The Collared pika (Ochotona collaris) shown below, can be found in northern British Columbia, the Yukon, western parts of the Northwest Territories and southern areas of the state of Alaska.
Collared pikas have more gray fur with a distinct "collar" of it around their necks. They also have cream-coloured fur over a gland in their face (which is brown in American pikas). Their skulls are wider, noses shorter, middle ear (tympanic bullae) larger, and their teeth are different than Ochotona princeps.
The Collared Pika
Fascinating Pika Facts
- For their entire life, pikas tend to remain within a 1 km range of their habitat. In the wild, their lifespan is about three years. Sadly, 27 to 53 percent of pikas die in a year - usually in their first year of life or if they survive beyond 5 years of age. The longest an American pika is known to live is 7 years.
- They are not a member of the rabbit family (as some sources state). They are most closely related to rabbits yet comprise their own family, Ochotonidae. In the taxonomic order Lagomorpha, there are two living families: Leporidae (rabbits and hares) and Ochotonidae (pikas).
- Cliff (nostri-imago on flickr) / Licensed under Creative Commons Attribution 2.0 GenericPikas have a tail but it is not prominent. In fact, their "buried" tail is longer (relative to their body size) when compared with other lagomorphs.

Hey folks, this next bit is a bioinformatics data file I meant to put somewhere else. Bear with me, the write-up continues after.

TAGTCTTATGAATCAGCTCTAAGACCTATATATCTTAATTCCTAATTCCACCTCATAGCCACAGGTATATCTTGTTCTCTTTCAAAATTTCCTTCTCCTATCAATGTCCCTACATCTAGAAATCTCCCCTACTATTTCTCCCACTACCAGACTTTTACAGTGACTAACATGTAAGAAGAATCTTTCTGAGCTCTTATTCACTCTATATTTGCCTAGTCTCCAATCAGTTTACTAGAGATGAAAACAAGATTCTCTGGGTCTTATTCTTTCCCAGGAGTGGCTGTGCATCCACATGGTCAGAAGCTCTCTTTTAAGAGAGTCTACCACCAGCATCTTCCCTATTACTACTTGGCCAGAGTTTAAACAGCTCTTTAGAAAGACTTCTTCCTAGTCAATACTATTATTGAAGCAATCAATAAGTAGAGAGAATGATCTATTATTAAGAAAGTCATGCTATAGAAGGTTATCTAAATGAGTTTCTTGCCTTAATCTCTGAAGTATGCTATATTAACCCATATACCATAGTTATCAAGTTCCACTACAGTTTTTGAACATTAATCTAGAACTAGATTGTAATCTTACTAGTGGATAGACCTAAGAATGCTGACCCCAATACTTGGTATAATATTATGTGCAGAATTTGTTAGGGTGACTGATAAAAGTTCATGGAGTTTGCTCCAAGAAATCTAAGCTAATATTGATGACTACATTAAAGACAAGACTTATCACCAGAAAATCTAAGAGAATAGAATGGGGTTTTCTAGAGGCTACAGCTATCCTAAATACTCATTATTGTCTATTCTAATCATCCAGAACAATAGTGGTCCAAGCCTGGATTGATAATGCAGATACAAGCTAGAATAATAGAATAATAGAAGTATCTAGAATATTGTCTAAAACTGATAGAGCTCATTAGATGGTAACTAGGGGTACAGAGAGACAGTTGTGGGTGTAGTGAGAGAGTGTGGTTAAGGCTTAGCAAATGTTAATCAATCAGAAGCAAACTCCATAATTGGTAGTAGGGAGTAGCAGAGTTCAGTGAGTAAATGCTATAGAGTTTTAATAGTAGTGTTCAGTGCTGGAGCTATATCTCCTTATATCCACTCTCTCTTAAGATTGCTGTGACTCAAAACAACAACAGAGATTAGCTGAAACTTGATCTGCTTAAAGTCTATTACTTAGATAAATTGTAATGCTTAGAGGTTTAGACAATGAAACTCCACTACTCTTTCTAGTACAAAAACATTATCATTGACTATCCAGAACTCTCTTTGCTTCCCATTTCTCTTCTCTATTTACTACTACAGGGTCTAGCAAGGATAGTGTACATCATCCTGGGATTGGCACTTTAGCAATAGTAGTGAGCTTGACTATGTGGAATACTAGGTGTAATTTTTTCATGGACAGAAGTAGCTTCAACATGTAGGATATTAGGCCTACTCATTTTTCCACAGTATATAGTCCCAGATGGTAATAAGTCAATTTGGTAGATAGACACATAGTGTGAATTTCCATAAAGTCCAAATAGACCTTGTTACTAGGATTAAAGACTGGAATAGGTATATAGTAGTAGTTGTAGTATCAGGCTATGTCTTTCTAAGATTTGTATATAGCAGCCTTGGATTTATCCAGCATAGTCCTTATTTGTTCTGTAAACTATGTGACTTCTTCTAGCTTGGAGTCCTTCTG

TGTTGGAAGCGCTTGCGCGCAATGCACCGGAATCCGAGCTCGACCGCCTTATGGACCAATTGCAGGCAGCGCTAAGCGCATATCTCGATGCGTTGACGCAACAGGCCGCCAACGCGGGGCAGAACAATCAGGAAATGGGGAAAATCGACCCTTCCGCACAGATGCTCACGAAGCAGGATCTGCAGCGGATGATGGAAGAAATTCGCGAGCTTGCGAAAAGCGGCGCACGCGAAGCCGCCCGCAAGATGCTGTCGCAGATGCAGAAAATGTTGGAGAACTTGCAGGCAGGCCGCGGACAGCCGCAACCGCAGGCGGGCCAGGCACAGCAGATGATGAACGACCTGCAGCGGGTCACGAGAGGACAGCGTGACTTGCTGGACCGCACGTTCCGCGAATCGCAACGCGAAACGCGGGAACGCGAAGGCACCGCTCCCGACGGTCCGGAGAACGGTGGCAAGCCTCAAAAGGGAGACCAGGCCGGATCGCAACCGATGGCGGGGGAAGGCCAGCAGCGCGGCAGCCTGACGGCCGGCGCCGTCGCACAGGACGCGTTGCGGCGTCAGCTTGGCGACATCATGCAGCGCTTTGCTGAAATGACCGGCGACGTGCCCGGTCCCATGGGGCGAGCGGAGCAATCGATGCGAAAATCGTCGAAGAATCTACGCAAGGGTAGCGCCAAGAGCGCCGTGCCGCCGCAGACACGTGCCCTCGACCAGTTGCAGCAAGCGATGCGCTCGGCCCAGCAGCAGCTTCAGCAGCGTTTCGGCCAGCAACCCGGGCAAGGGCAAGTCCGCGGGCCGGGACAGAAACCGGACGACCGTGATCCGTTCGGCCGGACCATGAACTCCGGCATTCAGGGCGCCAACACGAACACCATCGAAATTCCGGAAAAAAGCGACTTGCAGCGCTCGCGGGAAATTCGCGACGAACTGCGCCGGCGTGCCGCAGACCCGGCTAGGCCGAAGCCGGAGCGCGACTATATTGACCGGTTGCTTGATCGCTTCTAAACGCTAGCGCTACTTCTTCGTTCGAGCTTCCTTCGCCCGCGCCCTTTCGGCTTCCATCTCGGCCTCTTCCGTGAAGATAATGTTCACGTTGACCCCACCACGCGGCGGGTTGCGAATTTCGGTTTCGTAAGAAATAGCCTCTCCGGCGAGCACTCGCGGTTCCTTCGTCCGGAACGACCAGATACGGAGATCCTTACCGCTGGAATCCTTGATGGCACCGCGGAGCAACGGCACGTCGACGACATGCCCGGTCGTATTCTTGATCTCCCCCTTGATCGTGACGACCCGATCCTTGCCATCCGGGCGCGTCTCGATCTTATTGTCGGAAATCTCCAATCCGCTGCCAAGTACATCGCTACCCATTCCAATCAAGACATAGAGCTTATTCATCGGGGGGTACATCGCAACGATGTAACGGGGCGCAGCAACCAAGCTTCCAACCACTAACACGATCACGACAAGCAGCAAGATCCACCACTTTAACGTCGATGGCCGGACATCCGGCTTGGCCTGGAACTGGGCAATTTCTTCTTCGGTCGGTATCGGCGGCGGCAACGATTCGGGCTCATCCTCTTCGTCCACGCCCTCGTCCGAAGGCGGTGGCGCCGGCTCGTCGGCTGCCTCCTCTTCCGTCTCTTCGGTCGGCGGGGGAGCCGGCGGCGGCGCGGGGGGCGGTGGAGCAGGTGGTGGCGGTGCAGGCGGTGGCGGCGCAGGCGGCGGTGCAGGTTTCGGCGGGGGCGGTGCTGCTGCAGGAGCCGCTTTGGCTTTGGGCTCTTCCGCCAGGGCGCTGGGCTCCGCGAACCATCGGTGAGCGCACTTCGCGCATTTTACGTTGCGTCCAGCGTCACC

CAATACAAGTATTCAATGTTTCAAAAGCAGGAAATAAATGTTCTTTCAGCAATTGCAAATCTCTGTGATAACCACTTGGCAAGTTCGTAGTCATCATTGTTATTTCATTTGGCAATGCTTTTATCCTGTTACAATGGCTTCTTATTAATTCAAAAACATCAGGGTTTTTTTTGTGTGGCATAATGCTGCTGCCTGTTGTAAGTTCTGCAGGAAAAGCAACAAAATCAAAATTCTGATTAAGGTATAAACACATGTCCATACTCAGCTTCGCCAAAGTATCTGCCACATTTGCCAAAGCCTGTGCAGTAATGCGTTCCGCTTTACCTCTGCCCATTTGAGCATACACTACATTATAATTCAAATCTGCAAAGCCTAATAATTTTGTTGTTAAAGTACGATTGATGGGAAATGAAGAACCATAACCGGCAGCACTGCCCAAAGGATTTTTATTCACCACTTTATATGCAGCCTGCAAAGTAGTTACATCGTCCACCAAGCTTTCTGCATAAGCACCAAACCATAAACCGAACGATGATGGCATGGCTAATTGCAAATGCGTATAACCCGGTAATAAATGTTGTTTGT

- Pikas do not hibernate. They are herbivores that rely on various types of vegetation (stored in haypiles) to survive year-round. They are known to tunnel through snow to access their food stores, but they do not burrow. Pikas make their home among the talus rocks in "dens."
- If their habitat reaches 75 degrees F (23 degrees C), pikas can die within 1 hour.
- Pikas "cure" vegetation in haypiles which can be as large as a bathtub and they will vigorously defend their stack.
- To alert others, pikas have various calls. Apparently, a short call is used to defend a haypile or announce a predator in the area. It usually consists of one or two notes. A long call, only made by males, is a series of short notes. Long calls tend to occur during mating season.
Can You Find the Pika?
They Are Well-Camouflaged in Their Environment
Global Warming and the American Pika
Like the Canary in a Coal Mine
World Wildlife Fund (WWF) states the American pika could be the first mammal victim of climate change. The NWF and numerous organizations are in agreement: American pikas could be the first species with the distinction of going extinct due to global warming.
Jim Kravitz (jimmypk on flickr) / Licensed under Creative Commons Attribution 2.0 GenericFortunately, I found the following projects and wonderful resources online for those who want to help and know more about pikas:
Pikas in Peril Project - funded by the National Park Service Climate Change Response Program
Pika Research and Conservation at Craighead Institute - if you've seen a pika, there is a survey you can fill out to help them track pika distribution
Front Range Pika Project - the general public is invited to take part in a citizen-science program focused on the American pika
Pika Works - created for those who study, protect and enjoy pikas
Next, enjoy a short clip of Sir David Attenborough and the American pika from the BBC's Life of Mammals series.